Big three dominate weakening sector

KEEN pricing and strong brands were the keys to success in the shrinking tax-effective investment sector last financial year.

For the third year in succession, the amount raised in tax-effective managed investment schemes (MIS) declined sharply, to between $300 million and $330 million.

This was down from about $550 million in 2001 and a peak of $1.5 billion in 1999, according to research group Agribusiness Research.

The lingering effects of the Australian Tax Office crackdown on ‘pre-1998’ tax minimisation schemes, and recent court decisions on those schemes, are still adversely affecting the industry.

“Major factors in the decline were the Budplan decision going in favour of the ATO, general caution among financial planners and investors and professional indemnity issues,” Agribusiness Research managing director Shane Kelly said.

There were 45 projects in the market last year, in industries as diverse as eucalypts, sandalwood, wine, olives, cotton, almonds, teak and pine.

Yet three project managers accounted for a whopping 50 per cent of the total funds raised.

Tasmanian forestry company Gunns raised $60 million, the largest of any scheme manager.

Its Woodlot Project 2002 was made particularly attractive by the low fees, which were up to half of those for comparable projects, according to PIR Agribusiness.

The other dominant project managers were Perth-based Great Southern, which increased sales one third to $56 million, and Timbercorp, which lifted sales 7 per cent to $46 million.

Mr Kelly attributed much of their success to very strong distribution networks among investment advisers and accountants.

“Perhaps, with the exception of ITC and Palandri Wines, there are no other project managers capable of challenging the dominant foothold these three now have,” he said.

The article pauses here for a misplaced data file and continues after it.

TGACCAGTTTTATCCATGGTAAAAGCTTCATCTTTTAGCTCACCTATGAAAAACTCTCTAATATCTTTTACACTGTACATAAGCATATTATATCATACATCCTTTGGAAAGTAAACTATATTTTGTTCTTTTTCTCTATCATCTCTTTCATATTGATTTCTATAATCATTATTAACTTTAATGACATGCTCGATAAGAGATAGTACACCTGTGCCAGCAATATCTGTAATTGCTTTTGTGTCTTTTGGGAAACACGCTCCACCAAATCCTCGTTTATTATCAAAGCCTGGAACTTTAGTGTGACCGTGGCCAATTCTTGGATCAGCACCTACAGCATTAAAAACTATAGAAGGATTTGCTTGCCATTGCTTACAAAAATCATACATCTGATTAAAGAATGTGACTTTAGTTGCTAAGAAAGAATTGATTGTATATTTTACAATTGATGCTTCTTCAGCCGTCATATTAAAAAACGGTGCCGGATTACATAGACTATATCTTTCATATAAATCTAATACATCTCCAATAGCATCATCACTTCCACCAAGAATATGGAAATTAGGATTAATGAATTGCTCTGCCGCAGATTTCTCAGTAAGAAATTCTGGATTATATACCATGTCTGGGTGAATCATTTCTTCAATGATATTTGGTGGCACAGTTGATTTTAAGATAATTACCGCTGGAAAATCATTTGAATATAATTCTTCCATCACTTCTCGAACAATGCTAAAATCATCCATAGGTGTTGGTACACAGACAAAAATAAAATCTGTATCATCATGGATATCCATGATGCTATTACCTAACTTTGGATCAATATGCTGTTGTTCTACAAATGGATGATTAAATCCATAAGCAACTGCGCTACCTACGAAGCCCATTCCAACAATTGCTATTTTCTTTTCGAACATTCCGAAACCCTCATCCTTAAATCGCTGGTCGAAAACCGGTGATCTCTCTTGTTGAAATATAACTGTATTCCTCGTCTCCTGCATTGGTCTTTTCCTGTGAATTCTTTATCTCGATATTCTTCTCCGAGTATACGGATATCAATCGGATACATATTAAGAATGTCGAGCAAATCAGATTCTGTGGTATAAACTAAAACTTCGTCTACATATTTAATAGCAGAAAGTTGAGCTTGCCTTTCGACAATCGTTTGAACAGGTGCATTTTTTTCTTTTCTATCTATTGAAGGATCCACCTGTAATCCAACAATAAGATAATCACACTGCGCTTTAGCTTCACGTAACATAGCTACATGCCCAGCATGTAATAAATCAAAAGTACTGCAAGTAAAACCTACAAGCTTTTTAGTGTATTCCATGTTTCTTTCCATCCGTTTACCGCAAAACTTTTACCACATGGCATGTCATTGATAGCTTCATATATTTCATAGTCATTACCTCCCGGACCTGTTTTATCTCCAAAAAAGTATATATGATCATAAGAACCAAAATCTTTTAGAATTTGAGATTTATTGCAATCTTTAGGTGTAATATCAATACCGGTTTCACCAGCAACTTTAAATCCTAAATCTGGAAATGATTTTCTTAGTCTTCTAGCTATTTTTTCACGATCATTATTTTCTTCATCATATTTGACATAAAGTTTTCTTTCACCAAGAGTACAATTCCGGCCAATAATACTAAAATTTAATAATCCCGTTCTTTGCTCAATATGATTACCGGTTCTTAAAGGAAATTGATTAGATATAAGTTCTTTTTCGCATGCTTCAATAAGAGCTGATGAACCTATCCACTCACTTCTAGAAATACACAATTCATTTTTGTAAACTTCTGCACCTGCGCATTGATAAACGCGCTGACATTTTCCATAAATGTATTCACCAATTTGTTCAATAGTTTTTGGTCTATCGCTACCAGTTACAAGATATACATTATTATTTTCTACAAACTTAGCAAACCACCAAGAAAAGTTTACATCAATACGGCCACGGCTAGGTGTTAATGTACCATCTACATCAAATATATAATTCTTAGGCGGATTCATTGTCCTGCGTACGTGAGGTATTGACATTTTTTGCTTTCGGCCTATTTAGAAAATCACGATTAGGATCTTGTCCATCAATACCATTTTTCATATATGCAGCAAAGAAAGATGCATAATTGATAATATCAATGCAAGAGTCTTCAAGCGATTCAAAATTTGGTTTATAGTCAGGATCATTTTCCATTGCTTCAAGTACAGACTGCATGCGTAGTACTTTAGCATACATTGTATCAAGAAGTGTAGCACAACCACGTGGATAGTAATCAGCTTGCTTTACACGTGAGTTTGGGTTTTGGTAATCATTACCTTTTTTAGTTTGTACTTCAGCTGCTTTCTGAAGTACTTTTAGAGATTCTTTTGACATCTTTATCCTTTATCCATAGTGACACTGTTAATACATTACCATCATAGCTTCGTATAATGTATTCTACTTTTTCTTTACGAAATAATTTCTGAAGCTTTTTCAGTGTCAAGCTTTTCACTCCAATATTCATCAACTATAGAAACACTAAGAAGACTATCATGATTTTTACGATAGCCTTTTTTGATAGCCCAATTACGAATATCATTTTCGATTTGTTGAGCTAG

ITC was adversely affected last year by the delayed takeover of failed project manager Integrated Tree Cropping.

It raised approximately $10 million through a mix of managed schemes and private forestry arrangements.

Palandri has not disclosed the amount raised, as its capital raising is still open, though industry sources have estimated about $20 million plus.

Two recently announced moves in the industry signal the prospect of continued restructuring.

Barkworth Olives and Origin Olives have announced a 50-50 merger, bringing together the two largest Australian brands – Viva and Gwydir Grove – under one company structure.

The merged company will be up against the two big olive project managers in Timbercorp and Australian Olives.

In the timber sector, Yates has announced plans to sell its forestry management business after raising just $4.1 million last year.

Great Southern is one company poised for expansion, based on last year’s success and its debt-free balance sheet.

“We are extremely well placed to achieve strong growth in our core business activities, and we will also begin to explore diversification opportunities, which may include targeting acquisitions,” Great Southern managing director John Young said.

Great Southern is a specialist timber project manager and any diversification would be akin to changes implemented by Timbercorp, which has added olives and almonds to its core forestry projects over the past few years.

Assessing the sector’s prospects, Mr Kelly noted that start-up projects again found it difficult to gain access to distribution networks last year.

“Any recovery is likely to be slow and the industry in general will only succeed in the long-term if the quality of projects on offer continues the improvement that has been evident over the past 12 months,” he said.

Mr Kelly has predicted a more conservative range of projects this year.

For instance, paulownia tree projects did not fare well and he expects a decline in the number of these projects on offer.

Pricing is likely to be lower, in some cases because investors will receive more land or trees for the same dollar contribution.

Mr Kelly said olive projects, which had been criticised in the past for unduly optimistic yield and sales projections, were becoming “much more realistic”.

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